هنر درمانی: ایجاد فضایی که در آن زندگی خواهیم کرد
|کد مقاله||سال انتشار||تعداد صفحات مقاله انگلیسی||ترجمه فارسی|
|30457||1997||5 صفحه PDF||سفارش دهید|
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Publisher : Elsevier - Science Direct (الزویر - ساینس دایرکت)
Journal : The Arts in Psychotherapy, Volume 24, Issue 1, 1997, Pages 45–49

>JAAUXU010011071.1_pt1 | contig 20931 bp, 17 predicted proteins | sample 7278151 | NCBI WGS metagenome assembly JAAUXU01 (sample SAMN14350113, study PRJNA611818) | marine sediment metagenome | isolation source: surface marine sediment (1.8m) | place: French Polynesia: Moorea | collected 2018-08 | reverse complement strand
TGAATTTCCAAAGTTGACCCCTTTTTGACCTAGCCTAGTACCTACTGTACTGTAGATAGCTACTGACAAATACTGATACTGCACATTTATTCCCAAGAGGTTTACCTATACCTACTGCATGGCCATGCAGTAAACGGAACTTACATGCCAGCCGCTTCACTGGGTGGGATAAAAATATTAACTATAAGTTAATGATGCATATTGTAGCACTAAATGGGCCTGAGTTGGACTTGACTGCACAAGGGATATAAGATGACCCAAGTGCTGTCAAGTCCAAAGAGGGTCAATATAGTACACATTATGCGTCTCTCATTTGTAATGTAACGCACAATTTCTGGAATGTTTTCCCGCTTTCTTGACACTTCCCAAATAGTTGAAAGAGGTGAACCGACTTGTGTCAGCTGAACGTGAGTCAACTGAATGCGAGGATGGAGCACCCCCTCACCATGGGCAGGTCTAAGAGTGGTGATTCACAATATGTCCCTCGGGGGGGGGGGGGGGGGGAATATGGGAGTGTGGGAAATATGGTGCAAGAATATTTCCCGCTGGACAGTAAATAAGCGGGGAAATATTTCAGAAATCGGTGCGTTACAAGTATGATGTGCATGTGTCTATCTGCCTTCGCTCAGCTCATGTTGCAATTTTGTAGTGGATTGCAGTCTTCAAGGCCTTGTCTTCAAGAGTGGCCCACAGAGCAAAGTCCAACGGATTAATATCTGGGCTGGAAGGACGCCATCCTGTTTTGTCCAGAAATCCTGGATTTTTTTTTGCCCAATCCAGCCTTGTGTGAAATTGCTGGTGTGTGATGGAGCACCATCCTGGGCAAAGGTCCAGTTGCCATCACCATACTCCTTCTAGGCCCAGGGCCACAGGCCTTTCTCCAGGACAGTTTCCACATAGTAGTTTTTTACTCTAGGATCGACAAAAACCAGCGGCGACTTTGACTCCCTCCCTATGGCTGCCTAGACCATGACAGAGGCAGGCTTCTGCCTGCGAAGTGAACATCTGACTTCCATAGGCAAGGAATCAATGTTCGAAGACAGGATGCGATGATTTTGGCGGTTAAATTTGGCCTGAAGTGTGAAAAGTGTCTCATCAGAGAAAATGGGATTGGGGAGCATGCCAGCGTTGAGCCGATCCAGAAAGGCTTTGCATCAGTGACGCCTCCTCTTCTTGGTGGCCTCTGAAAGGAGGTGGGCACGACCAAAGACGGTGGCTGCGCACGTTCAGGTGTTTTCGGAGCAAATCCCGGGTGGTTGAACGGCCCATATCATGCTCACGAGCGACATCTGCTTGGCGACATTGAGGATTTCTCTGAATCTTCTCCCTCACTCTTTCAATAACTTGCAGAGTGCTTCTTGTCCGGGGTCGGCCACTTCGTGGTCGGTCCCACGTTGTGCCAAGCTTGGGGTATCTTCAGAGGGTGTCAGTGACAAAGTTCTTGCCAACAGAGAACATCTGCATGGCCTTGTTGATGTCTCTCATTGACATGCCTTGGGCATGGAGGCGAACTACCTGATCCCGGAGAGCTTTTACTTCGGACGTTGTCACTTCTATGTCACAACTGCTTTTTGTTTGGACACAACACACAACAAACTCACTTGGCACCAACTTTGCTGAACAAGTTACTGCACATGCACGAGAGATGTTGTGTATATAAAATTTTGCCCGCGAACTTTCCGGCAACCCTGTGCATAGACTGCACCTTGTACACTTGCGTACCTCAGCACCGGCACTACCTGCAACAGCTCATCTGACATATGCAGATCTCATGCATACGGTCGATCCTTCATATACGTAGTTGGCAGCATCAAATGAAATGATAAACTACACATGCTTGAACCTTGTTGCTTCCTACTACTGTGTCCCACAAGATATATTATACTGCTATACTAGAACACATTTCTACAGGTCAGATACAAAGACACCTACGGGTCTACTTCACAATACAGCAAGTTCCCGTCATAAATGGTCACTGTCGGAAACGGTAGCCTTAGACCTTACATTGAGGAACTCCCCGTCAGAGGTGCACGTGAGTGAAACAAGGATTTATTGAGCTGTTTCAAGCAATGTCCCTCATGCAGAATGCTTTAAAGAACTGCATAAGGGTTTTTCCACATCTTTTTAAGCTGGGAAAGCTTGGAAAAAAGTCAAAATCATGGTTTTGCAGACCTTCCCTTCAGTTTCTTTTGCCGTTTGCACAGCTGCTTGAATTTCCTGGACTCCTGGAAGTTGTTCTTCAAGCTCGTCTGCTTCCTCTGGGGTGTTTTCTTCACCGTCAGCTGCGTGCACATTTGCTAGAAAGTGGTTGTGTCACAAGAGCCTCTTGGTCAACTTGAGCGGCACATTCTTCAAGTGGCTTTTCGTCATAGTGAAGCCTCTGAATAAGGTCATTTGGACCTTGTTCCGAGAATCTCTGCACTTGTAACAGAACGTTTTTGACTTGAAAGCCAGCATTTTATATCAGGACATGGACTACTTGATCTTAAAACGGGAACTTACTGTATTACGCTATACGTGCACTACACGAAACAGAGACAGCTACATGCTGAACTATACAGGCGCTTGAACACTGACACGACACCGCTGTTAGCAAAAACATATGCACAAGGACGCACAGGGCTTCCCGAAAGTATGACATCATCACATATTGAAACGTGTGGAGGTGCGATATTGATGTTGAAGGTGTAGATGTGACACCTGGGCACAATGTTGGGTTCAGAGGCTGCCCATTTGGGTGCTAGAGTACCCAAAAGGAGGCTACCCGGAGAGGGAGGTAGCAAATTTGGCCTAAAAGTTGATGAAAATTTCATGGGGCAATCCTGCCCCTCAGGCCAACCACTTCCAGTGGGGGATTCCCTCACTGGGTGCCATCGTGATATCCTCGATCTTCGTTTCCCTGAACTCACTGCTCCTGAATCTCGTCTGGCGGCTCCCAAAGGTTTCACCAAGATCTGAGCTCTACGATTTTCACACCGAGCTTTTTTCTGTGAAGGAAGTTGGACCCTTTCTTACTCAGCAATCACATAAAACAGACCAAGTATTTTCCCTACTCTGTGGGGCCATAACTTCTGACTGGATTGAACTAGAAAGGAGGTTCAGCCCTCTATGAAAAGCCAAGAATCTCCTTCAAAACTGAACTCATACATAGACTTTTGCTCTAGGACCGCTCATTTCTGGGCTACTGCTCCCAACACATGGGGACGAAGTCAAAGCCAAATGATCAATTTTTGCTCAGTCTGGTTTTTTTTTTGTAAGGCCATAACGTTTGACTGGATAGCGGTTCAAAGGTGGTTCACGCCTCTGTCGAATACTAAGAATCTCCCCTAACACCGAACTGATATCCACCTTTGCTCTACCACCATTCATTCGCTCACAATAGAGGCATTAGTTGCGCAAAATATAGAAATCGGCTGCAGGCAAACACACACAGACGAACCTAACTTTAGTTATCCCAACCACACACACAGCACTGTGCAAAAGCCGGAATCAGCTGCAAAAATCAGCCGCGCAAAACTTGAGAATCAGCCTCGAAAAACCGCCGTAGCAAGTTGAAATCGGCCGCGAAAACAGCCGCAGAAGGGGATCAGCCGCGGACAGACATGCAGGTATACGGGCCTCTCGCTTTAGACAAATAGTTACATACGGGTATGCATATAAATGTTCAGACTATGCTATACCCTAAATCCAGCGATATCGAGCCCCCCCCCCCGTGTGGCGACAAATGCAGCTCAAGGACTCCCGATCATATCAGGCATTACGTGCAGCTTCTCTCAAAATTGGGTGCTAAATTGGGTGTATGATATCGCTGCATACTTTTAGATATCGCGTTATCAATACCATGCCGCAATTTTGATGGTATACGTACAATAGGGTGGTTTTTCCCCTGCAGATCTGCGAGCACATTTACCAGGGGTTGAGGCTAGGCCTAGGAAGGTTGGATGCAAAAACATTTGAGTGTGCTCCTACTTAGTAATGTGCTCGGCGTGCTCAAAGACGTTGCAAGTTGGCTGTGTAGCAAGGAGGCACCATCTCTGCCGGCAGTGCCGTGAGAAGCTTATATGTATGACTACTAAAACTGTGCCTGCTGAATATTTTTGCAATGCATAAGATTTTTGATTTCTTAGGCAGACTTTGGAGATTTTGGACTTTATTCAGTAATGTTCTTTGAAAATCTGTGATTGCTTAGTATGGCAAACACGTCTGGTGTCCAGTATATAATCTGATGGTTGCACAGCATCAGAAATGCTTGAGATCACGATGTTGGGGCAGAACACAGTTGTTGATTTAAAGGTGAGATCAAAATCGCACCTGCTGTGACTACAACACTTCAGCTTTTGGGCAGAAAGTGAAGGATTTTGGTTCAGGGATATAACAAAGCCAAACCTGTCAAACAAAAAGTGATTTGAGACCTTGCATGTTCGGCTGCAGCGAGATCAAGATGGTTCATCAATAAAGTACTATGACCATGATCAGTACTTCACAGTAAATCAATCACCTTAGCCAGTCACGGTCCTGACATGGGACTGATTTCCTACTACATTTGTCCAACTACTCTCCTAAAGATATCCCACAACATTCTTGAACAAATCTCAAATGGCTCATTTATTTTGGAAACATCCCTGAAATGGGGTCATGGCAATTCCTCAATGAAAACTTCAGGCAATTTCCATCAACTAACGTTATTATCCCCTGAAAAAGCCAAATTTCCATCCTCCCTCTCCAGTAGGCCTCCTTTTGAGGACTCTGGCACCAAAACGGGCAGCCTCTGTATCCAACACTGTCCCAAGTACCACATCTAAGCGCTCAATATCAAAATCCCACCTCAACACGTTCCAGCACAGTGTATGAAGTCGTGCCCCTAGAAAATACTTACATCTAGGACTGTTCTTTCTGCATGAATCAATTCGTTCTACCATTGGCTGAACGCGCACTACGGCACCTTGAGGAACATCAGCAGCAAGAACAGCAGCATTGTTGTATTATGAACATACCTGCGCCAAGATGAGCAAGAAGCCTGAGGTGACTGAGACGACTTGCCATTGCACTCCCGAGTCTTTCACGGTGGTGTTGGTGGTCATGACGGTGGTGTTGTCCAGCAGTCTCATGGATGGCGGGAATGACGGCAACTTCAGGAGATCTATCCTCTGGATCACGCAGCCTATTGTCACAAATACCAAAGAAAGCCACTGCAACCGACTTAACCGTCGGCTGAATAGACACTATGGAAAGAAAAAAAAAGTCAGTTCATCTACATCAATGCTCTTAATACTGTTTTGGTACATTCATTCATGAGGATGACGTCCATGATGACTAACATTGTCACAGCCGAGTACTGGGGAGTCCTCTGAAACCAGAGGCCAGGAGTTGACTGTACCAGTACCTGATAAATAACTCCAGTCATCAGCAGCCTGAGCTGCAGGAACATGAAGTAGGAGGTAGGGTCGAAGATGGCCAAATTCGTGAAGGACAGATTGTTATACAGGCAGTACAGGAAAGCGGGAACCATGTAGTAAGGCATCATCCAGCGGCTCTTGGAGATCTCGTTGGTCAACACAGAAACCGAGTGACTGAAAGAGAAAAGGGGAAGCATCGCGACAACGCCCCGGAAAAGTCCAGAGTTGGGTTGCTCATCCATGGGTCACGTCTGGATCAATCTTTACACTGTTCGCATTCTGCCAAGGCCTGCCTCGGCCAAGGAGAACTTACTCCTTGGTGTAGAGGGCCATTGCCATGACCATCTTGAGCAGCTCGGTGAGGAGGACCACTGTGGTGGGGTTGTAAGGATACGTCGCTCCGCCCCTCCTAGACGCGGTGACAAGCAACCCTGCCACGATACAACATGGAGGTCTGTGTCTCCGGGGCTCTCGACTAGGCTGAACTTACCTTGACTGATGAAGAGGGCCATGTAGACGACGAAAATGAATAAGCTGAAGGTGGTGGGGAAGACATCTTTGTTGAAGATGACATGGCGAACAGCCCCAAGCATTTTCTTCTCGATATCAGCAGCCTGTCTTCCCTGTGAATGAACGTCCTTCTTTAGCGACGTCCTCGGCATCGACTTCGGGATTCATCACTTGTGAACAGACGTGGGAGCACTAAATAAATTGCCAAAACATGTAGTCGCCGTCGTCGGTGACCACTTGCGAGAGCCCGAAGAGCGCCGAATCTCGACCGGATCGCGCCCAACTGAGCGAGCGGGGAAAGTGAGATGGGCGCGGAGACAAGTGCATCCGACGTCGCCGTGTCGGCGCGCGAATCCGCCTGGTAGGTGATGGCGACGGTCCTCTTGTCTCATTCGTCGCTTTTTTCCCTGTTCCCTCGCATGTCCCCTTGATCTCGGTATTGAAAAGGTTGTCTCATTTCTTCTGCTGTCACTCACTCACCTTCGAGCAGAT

Pergamon PII SO197-4556(97)00003-8 The Arts in Psychotherapy, Vol. 24, No. I, pp. 4549, 1997 Copyright 0 1997 Elsevier Science Ltd Printed in the USA. All rights reserved 0197-4556/97 $17.00 + 130 ART THERAPY: CREATING THE SPACE WE WILL LIVE IN CATHERINE MOON, MA, A.T.R.* In responding to Shaun McNiff’s article I start with the sentence of his that particularly struck me-“We can trust that the images will always take us where we need to go and show us what we have to see.” The task of allowing the images to take the lead seems more daunting when it is not the individual therapy session that is in question, but rather the whole of the profession of art therapy. Where are these images that would take art therapists “where we need to go and show us what we have to see” in terms of the future of art therapy? As I pondered this question I looked around the walls of the house I had recently moved into, as if some painting or collage or drawing would reveal its golden wisdom to me and inspire the writing of this article. But the walls were empty. The hundreds of paintings, stacked in the basement on moving day, waited for decisions to be made about which ones would be hung and where they would be placed. My initial reaction to the blank walls was to be aware of what was not there. I was gripped with a feeling of unsteadiness, having been confronted with the absence of my “familiars.” But when I allowed my concept of the guiding image to broaden beyond the familiar concreteness of the paintings, I saw the empty walls as a part of the image. They became expressions of openness, receptivity, readiness. The image enlarged to the stacked paintings in the base- ment and to the process of carrying them upstairs, trying them out on the walls, changing and adjusting them. I could now see the guiding image as a perfor- mance art piece, and the possibilities of how it would play out were endless. This seems an apt metaphor for envisioning the future of art therapy. Changes in health care have resulted in art therapy having lost a sense of the fa- miliar. Art therapy jobs once available in hospitals and other health care placements have been down- sized away. As a profession we are faced with the challenge of how we will respond to this. Will we focus on what is no longer there, or will we enlarge our vision to see what art therapy might become? It is clear that McNiff advocates for an expanded vision of what art therapy might be. He describes it as creative synergy and views it as the key to the current success of art therapy, This expanded vision is also likely to be the key to the future success of art therapy. Let me return for a moment to the blank walls in my new house. When it comes time to arrange the artwork 1 know I will be excited by the chance to see all the possibilities of what art might be hung and how it might be arranged. If I am truthful, I also know I will be tempted to hang the same painting in this new kitchen as was in the kitchen at my old house. I will be tempted to place it on the wall near the phone, just as it had been before. I will also get all caught up in thinking that I have to make the right decisions about what to place where, because they will be this way for a long time. This will make it much harder to hang anything at all. Only if I am able to remember that there is no arrangement so perfect that it is beyond the possibility of change will I be free to move forward and create the new space I will live in. The same is true for the profession of art therapy. Our guiding image is not a concrete, static art form. It is a performance art piece. We can choose to retrieve the “familiars” from the depths of who we have been